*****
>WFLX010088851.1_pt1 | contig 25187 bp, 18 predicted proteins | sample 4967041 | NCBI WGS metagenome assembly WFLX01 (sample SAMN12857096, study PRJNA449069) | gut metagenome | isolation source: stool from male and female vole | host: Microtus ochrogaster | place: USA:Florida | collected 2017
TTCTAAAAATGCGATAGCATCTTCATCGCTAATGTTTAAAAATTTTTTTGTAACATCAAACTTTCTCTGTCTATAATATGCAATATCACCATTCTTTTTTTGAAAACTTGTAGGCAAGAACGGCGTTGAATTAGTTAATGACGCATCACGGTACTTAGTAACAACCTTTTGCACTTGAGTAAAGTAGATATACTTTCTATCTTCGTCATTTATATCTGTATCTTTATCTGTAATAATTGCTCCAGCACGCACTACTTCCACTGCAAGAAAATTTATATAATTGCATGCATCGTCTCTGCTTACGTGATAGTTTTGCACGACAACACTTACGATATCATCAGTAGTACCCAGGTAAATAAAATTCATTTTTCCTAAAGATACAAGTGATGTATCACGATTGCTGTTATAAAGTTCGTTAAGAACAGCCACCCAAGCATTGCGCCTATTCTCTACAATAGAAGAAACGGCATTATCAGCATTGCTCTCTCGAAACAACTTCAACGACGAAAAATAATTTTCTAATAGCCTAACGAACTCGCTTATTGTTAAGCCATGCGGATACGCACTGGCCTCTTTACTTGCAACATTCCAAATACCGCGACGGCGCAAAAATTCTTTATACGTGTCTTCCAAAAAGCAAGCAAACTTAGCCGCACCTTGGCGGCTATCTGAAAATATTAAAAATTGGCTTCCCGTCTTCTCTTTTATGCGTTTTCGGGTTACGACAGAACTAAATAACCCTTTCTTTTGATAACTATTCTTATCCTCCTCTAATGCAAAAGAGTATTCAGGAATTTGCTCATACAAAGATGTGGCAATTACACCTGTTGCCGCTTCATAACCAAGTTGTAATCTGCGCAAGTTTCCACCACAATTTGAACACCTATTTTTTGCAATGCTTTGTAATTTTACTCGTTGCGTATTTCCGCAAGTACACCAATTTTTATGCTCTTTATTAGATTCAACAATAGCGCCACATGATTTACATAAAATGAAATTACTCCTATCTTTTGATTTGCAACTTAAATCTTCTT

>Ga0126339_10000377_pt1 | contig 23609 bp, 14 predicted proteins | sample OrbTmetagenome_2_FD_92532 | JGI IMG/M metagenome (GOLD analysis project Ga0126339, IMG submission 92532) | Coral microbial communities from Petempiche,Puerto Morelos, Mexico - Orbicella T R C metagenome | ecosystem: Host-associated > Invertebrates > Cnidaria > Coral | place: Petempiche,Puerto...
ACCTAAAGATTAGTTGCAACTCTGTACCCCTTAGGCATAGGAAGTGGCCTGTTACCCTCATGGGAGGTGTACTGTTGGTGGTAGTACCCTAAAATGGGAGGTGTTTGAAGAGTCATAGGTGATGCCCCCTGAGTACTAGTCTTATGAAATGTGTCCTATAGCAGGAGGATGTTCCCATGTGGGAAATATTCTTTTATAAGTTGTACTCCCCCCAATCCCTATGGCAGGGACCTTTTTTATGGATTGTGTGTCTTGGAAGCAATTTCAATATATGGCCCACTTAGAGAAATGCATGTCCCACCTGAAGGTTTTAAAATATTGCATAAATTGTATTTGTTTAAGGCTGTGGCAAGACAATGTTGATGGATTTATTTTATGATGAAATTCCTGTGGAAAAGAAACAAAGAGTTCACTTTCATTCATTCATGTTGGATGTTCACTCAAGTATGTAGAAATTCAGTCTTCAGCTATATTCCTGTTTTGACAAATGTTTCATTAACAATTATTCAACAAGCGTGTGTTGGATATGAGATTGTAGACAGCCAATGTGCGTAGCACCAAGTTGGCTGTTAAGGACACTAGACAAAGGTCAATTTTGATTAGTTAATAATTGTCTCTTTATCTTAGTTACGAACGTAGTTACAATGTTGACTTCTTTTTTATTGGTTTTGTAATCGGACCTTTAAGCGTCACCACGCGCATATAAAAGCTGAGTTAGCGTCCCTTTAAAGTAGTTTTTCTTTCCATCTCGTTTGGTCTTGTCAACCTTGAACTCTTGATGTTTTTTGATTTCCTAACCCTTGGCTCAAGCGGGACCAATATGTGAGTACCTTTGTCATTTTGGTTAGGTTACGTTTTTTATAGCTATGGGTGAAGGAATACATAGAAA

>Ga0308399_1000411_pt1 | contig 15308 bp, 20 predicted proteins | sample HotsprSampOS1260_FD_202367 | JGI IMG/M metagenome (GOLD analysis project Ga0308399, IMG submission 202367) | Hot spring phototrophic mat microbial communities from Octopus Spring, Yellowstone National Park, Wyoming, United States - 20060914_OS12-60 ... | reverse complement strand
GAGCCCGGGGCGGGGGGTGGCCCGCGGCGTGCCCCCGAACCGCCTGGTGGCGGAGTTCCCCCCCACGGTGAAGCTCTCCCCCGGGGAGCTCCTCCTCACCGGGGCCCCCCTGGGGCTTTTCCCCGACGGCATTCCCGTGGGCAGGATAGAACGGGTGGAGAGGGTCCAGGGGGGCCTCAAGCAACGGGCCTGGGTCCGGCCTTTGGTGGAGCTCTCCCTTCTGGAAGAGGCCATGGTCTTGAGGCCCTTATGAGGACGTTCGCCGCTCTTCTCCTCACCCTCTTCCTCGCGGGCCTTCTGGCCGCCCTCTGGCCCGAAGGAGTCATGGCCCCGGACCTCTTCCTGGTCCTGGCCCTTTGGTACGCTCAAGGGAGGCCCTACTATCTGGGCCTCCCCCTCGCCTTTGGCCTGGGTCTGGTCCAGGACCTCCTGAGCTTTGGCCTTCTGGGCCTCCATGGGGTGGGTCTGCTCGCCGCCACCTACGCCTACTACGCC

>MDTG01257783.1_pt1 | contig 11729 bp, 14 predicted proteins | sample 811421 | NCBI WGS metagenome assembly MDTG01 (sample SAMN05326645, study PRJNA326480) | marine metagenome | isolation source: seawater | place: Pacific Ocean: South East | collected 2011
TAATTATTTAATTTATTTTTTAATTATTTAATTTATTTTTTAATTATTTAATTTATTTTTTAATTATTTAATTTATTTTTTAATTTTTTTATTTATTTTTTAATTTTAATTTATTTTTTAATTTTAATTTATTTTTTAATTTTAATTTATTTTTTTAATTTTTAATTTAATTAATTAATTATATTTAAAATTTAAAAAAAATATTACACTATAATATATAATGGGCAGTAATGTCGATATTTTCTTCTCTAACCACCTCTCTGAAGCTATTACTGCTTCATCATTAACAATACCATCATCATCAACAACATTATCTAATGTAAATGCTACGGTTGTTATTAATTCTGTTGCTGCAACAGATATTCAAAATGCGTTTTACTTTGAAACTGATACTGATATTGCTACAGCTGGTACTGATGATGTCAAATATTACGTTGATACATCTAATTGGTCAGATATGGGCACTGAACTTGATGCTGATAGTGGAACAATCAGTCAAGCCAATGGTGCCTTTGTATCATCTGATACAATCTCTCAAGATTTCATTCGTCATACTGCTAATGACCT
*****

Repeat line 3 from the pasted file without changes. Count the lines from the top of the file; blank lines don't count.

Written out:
>Ga0126339_10000377_pt1 | contig 23609 bp, 14 predicted proteins | sample OrbTmetagenome_2_FD_92532 | JGI IMG/M metagenome (GOLD analysis project Ga0126339, IMG submission 92532) | Coral microbial communities from Petempiche,Puerto Morelos, Mexico - Orbicella T R C metagenome | ecosystem: Host-associated > Invertebrates > Cnidaria > Coral | place: Petempiche,Puerto...